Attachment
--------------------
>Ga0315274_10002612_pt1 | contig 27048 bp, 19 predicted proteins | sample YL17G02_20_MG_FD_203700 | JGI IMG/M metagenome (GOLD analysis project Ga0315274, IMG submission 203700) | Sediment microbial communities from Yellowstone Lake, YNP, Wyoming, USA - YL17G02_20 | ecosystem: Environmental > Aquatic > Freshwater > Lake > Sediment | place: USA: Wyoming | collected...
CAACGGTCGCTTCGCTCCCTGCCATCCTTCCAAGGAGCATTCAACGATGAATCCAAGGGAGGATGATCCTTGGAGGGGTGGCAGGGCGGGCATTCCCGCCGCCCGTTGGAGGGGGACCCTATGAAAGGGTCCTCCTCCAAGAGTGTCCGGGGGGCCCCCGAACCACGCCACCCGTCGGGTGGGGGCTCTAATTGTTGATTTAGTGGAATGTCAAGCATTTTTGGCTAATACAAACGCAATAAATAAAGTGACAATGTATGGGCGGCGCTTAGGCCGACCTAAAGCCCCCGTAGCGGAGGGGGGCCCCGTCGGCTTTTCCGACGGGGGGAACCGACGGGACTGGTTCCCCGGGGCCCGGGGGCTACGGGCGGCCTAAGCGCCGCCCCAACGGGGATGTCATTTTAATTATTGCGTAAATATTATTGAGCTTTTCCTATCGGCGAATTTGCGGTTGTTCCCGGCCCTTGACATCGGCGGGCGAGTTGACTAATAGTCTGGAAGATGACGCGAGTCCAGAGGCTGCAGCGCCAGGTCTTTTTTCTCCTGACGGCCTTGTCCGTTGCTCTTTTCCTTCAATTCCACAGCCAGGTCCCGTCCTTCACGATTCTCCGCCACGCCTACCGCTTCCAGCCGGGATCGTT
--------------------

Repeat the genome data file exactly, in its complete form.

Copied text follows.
>Ga0315274_10002612_pt1 | contig 27048 bp, 19 predicted proteins | sample YL17G02_20_MG_FD_203700 | JGI IMG/M metagenome (GOLD analysis project Ga0315274, IMG submission 203700) | Sediment microbial communities from Yellowstone Lake, YNP, Wyoming, USA - YL17G02_20 | ecosystem: Environmental > Aquatic > Freshwater > Lake > Sediment | place: USA: Wyoming | collected...
CAACGGTCGCTTCGCTCCCTGCCATCCTTCCAAGGAGCATTCAACGATGAATCCAAGGGAGGATGATCCTTGGAGGGGTGGCAGGGCGGGCATTCCCGCCGCCCGTTGGAGGGGGACCCTATGAAAGGGTCCTCCTCCAAGAGTGTCCGGGGGGCCCCCGAACCACGCCACCCGTCGGGTGGGGGCTCTAATTGTTGATTTAGTGGAATGTCAAGCATTTTTGGCTAATACAAACGCAATAAATAAAGTGACAATGTATGGGCGGCGCTTAGGCCGACCTAAAGCCCCCGTAGCGGAGGGGGGCCCCGTCGGCTTTTCCGACGGGGGGAACCGACGGGACTGGTTCCCCGGGGCCCGGGGGCTACGGGCGGCCTAAGCGCCGCCCCAACGGGGATGTCATTTTAATTATTGCGTAAATATTATTGAGCTTTTCCTATCGGCGAATTTGCGGTTGTTCCCGGCCCTTGACATCGGCGGGCGAGTTGACTAATAGTCTGGAAGATGACGCGAGTCCAGAGGCTGCAGCGCCAGGTCTTTTTTCTCCTGACGGCCTTGTCCGTTGCTCTTTTCCTTCAATTCCACAGCCAGGTCCCGTCCTTCACGATTCTCCGCCACGCCTACCGCTTCCAGCCGGGATCGTT